The reason for this error is because, we are immediately cutting down the flow of execution and then returning from that point. If the we were to infer the type, it would involve traversing the entire call stack, so the compiler resorts to a safer way of making the programmer explicitly mention the return type.
Here is one more example.
This would return
a if it is greater than
b, else it would return the
Unit type deduced at compile time.
Notice that the method return type is
AnyVal, since the
else part is
Unit and the
if part is an
Int, it promotes to the next available type available in the hierarchy.
We can infer the following points from our analysis.
- Sub-typing is used to promote types up the order.
- If you use the
returnkeyword, you must mention type compulsorily.
- The last statement will be used for the return type, if you give a wrong type, then the compiler will not be able to identify it.
- All type errors are in compile time, hence full type safety is ensured.
- Types of method parameters should always be mentioned. Since scala uses local type inference, it will not be able to deduce them at compile time.
When doing pure functional programming you would not use the return keyword at all.
Avoiding the return keyword might seem bizarre at first, but will sink in once we learn more about functional programming.
Sub-typing enables us to do a lot of things. One of them is mixing up types in heterogeneous way.
Consider the below example.
The type qualifies to the
Any type, which is at the top level. If you are a Java programmer then you would quickly use
instanceof to guess the type.
instanceof is an anti-pattern and considered bad programming practice. In scala you would use the Either type. But that is a topic
of another blog post.
When you are calling methods, it is imperative to understand how the compiler treats it. In scala, there are two ways a method can treat its parameters.
- Call by value
- Call by name
Call by value is the regular execution strategy where the value is reduced before it is evaluated, where as in Call by name the expression is not evaluated until it is used somewhere in the code.
If we call the method by
multiply(6 + 4,3), below is what happens.
Note : The values inside the method name depict the computations and not calls to the actual method.
Call by value -> multiply(10,3) -> multiply(10 * 10) -> 100
Call by name -> multiply(6+4,3) -> multiply(10,3) -> multiply(10 * 10) -> 100
In call by name, the expression
6+4 is evaluated only after it enters the call stack, whereas in call by value it is evaluated beforehand.
Alternatively, if we call using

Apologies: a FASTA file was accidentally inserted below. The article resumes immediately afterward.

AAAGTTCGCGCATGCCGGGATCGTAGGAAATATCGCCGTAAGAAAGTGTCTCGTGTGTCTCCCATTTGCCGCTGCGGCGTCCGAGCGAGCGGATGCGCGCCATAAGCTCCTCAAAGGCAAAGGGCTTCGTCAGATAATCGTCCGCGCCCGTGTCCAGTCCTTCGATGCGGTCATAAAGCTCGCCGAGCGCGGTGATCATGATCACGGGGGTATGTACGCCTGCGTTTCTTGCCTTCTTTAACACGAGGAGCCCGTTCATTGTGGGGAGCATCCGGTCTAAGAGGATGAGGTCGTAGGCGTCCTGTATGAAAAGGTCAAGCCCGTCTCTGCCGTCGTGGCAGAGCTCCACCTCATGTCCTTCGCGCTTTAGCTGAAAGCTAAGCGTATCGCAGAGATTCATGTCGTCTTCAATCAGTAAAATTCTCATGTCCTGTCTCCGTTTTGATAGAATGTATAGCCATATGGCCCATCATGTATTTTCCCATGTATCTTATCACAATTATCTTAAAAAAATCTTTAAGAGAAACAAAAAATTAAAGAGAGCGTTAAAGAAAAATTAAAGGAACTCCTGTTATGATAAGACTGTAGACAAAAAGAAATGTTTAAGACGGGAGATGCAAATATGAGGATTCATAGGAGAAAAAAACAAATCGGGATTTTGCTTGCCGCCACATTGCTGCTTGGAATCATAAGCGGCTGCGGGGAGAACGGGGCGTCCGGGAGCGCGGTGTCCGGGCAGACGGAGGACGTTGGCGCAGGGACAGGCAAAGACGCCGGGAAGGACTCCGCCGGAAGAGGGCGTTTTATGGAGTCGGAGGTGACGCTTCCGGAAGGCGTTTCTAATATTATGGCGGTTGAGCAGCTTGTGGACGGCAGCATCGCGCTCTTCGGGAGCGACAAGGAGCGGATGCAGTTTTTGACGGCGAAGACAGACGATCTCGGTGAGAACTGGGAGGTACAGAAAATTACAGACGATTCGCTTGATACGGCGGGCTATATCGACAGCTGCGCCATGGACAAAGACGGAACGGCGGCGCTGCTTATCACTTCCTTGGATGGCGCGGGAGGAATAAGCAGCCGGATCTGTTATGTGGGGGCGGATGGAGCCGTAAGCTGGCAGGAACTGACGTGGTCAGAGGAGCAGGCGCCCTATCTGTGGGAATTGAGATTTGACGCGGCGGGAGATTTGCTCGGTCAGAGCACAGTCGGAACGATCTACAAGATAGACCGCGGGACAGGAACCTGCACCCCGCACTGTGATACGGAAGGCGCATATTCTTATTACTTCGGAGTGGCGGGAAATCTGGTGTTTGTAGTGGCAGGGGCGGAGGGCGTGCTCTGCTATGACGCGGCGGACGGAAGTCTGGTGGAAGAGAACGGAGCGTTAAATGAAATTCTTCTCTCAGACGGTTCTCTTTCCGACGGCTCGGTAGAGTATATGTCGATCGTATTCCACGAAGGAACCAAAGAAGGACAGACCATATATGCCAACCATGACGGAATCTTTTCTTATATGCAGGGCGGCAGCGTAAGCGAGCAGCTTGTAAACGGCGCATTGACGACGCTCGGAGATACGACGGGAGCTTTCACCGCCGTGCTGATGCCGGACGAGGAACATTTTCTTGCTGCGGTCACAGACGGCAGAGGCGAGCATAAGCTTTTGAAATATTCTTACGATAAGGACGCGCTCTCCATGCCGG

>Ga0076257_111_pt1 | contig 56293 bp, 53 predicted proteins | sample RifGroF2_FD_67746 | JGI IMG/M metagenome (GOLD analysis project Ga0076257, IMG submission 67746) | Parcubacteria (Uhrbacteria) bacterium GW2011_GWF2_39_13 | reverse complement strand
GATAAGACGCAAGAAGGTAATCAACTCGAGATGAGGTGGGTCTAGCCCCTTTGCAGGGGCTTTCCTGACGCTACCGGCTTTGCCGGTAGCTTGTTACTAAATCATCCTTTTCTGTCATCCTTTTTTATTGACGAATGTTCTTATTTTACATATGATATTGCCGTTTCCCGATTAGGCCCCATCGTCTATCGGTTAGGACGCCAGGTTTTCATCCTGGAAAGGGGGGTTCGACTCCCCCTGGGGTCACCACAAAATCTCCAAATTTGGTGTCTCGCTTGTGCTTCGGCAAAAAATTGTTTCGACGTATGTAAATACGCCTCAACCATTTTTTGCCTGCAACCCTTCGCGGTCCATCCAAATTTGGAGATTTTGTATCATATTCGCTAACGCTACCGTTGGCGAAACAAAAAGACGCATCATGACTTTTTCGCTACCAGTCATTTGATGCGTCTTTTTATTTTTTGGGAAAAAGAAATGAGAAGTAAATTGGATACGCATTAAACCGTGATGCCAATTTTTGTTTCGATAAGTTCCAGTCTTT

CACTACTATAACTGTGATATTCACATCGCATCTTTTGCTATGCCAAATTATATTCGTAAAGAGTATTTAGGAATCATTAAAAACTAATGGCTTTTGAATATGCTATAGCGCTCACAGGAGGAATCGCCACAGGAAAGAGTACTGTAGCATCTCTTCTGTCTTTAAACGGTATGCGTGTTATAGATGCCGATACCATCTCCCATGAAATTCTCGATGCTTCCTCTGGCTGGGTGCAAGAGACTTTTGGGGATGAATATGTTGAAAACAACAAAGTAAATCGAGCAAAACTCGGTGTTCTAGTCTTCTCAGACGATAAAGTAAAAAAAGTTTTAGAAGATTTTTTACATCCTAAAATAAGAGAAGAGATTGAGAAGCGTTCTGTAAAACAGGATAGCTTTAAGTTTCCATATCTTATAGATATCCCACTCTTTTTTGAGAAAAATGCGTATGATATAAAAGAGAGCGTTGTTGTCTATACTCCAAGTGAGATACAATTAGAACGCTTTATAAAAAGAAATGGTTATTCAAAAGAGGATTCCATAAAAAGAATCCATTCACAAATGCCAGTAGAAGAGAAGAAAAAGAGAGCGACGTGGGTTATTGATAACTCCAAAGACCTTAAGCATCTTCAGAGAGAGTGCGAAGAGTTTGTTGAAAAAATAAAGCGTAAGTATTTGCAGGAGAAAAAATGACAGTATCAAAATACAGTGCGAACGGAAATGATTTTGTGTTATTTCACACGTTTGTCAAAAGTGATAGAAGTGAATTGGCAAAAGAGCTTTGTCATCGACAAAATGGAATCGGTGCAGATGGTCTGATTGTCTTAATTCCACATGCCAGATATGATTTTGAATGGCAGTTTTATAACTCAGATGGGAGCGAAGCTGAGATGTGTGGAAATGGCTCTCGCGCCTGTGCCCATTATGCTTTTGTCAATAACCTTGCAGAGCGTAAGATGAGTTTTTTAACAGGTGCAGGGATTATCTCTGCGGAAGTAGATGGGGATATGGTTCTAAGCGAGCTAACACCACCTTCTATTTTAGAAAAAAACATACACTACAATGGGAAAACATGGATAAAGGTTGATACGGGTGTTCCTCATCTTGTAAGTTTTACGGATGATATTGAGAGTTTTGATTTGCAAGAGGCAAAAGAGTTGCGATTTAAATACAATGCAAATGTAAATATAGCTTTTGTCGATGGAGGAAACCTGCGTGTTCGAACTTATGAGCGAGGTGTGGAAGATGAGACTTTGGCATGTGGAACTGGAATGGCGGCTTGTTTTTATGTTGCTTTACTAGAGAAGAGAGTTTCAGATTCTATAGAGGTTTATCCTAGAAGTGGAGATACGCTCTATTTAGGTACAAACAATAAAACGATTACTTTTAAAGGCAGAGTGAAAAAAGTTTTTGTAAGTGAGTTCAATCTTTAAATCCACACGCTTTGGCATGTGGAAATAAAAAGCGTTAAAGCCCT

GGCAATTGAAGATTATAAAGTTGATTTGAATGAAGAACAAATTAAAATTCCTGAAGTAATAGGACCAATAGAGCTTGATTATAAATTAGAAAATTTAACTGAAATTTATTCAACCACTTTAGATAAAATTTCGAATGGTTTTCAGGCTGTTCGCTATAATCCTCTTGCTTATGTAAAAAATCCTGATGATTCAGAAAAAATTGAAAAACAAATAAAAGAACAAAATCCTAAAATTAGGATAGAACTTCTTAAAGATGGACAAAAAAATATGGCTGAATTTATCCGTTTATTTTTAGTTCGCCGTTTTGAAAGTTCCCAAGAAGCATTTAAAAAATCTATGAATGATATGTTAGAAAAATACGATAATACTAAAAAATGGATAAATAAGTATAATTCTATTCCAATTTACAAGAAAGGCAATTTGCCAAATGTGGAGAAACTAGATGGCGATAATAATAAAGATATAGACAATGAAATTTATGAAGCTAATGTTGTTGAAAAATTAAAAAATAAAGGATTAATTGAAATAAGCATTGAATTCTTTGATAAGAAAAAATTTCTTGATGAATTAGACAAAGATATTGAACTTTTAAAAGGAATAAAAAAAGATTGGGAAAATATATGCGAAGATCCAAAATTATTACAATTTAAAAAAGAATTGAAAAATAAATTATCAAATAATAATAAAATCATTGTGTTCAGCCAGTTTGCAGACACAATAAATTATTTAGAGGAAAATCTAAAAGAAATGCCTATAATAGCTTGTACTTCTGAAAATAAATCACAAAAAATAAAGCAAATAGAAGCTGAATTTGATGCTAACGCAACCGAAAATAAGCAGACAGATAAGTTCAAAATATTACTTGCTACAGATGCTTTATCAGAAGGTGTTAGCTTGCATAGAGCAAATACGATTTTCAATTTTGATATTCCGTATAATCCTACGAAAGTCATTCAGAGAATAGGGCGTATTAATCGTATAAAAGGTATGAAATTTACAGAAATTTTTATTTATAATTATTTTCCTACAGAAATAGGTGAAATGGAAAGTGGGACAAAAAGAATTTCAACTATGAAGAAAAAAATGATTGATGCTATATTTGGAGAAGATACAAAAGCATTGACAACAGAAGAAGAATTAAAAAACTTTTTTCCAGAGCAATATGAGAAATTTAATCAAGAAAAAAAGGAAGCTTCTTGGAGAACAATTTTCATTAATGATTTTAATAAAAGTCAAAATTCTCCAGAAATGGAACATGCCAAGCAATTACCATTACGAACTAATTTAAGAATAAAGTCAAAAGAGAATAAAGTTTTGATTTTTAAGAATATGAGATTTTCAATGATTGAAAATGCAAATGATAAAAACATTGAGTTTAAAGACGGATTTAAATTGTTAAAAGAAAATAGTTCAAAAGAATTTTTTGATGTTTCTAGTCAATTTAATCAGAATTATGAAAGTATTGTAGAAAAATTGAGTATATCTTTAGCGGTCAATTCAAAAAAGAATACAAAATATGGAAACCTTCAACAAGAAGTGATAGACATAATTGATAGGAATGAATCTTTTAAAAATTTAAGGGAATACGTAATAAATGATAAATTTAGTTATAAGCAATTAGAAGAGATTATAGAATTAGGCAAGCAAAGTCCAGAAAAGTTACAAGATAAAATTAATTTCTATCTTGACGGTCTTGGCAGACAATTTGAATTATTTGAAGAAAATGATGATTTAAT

Call by value -> multiply(10,7) -> multiply(10 * 10) -> 100
Call by name -> multiply(10*10) -> 100
Call by name is shorter in this case, since the second variable is not evaluated at all as it is not necessary.
We can see that both strategies yield the same result.
Scala uses Call by value strategy by default because in a general use case it is better than its counterpart, but also supports Call by name if forced.
Below is a real world example.
=> is used to depict that the variable should be called by name.
If we debug the values using intellij, then we can see that callByValue has the variable
value computed to 4 already.
But whereas in callByName it is not.
Both the examples lead to the same result if executed, the difference is in the way the parameters are called.
The example makes it even more clearer on when the value is evaluated.
Ok, but in what situations we need to call by name and where do we need to call by value ?
That question requires further understanding of functional programming which will be dealt with in the following posts. Usually you would call by value, but there are situations where call by name would be a better choice.
When declaring methods, we can also specify the default value of the parameters in case the caller does not provide any.
The value of default gets assigned to the string
url in the case of value not provided.
A general widely used programming practice is to declare methods as stubs i.e without their logic implemented. There might be several reasons where one would choose to do this and it depends upon the developer to use it at the right places.
In java you would typically use
java.lang.UnsupportedOperationException to add stubbed methods, which is kind of
obscure, given that a missing implementation is presented as unsupported operation.
??? to indicate that the method is not yet implemented which is declared as below.
When calling these methods we can see a more clearer stack trace exception.
Exception in thread "main" scala.NotImplementedError: an implementation is missing at scala.Predef$.$qmark$qmark$qmark(Predef.scala:230) at Child.getAge(Child.scala:7) at Runnable$.delayedEndpoint$Runnable$1(Runnable.scala:8) at Runnable$delayedInit$body.apply(Runnable.scala:4) at scala.Function0$class.apply$mcV$sp(Function0.scala:34) at scala.runtime.AbstractFunction0.apply$mcV$sp(AbstractFunction0.scala:12) at scala.App$$anonfun$main$1.apply(App.scala:76) at scala.App$$anonfun$main$1.apply(App.scala:76) at scala.collection.immutable.List.foreach(List.scala:381) at scala.collection.generic.TraversableForwarder$class.foreach(TraversableForwarder.scala:35) at scala.App$class.main(App.scala:76) at Runnable$.main(Runnable.scala:4) at Runnable.main(Runnable.scala)
Most of what I have explained here is about understanding the object oriented side of scala. In my experience it is better to understand this side first and then step into functional programming.
Stay tuned for the my next article on Objects and Classes.